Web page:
Water Safety Urged In Wake Of Drowning At El Dorado Lake

By: Jason Tarr Email
By: Jason Tarr Email

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Saturday, July 6, 2013

As he searched the water, Tyler Brewer's heart sank.

"It's just a sinking feeling," Brewer said. "It's gut-wrenching."

The rescue mission at El Dorado Lake Friday had turned into a recovery mission. Not long later, Brewer, an expert diver and the Director of Public Safety for the city of Augusta, helped pull the body of Oscar Rodriguez-Vargas from the water.

Deputies say the man went in the water to retrieve a boat that had drifted from the shore. They say he was not wearing a life jacket.

"He's a good man. I think his intention was that it was his bosses boat, he was a guest, he wanted to help and do the right thing," Brewer said. "It turned into a tragedy."

The 29-year-old Wichita man became the fourth drowning victim Brewer has recovered in his career.

"I don't want to go on another call like this," Brewer said. "I don't want to have to do this ever again in my career."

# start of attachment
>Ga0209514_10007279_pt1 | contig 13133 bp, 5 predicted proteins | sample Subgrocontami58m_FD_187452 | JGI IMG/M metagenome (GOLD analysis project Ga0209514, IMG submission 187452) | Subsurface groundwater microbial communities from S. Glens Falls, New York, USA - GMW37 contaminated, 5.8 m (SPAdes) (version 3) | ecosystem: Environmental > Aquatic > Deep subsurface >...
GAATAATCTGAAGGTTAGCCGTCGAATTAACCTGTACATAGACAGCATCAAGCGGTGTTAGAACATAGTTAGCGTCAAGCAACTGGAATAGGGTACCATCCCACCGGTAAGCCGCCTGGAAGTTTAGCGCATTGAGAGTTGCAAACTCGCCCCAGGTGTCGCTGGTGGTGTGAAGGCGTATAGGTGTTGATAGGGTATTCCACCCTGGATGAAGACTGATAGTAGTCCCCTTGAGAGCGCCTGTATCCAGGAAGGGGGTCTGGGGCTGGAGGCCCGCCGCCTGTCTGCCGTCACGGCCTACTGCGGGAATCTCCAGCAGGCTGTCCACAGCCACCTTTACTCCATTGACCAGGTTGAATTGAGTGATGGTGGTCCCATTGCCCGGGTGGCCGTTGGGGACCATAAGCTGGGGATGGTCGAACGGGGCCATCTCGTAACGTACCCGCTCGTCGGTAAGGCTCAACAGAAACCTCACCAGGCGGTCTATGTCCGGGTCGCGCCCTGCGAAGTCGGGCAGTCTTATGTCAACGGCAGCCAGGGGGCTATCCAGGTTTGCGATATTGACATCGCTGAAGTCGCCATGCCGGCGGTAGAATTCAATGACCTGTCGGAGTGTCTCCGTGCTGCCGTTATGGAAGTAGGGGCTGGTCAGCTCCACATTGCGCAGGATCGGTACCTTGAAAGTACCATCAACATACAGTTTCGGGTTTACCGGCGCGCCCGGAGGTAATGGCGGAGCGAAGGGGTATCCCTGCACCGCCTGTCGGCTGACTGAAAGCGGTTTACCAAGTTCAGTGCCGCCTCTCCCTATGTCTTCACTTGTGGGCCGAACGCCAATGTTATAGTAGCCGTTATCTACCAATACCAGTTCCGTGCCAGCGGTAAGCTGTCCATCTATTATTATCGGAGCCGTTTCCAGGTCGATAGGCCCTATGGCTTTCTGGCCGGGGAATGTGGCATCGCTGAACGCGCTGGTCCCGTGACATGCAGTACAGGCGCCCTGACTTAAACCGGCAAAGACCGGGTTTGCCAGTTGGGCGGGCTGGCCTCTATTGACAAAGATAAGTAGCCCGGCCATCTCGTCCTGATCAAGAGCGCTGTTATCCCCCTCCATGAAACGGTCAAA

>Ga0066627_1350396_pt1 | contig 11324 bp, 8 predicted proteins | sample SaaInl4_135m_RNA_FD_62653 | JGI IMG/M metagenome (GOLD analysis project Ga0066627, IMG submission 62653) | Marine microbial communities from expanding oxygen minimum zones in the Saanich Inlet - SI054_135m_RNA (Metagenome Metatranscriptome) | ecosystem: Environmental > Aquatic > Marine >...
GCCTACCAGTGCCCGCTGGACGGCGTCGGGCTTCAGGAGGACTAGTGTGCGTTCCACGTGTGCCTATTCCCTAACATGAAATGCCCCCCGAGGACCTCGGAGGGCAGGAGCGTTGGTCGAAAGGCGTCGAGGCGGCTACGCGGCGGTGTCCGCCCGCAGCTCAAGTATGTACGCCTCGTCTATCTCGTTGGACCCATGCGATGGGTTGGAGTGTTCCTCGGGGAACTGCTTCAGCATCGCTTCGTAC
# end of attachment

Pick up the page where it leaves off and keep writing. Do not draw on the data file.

Brewer spoke to KAKE News Saturday at his Amber Waves diving store in east Wichita. He has a safety message he says he wants everyone to hear.

"There's nothing wrong with wearing a floatation device," Brewer said. "And, if you want to learn to swim and you don't think you can afford it, just go to a YMCA and talk to somebody about it."

Brewer says not only is there nothing wrong with wearing a floatation device, but you shouldn't go near the water without one.

He likens it to the importance of wearing a seatbelt in the car.

"You don't wear one and you get complacent about it and it's that one time and it only takes one time," Brewer said.

In addition to a life jacket, there are other tools Brewer suggests you have with you when you go to the water.

Those tools include specially-designed safety products such as buoys and a "throw bag." The throw bag is full of 75 feet of rope. It's meant to be thrown to someone in trouble to give them a lifeline. The bag costs about $20.

But in an emergency, if you don't have these specialized products nearby, Brewer urges you to think of what else you have available. Items that most people take with them to the lake, like a cooler, can often double as floatation devices.

"It's a matter of consciousness of what can happen and what you can do to avert it," Brewer said.

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Brewer says the YMCA is a great resource for people looking for water safety and swimming classes. He says for people worried about the cost of such programs, he says the YMCA is great about working with people to make sure they have access to the classes no matter their financial situation.


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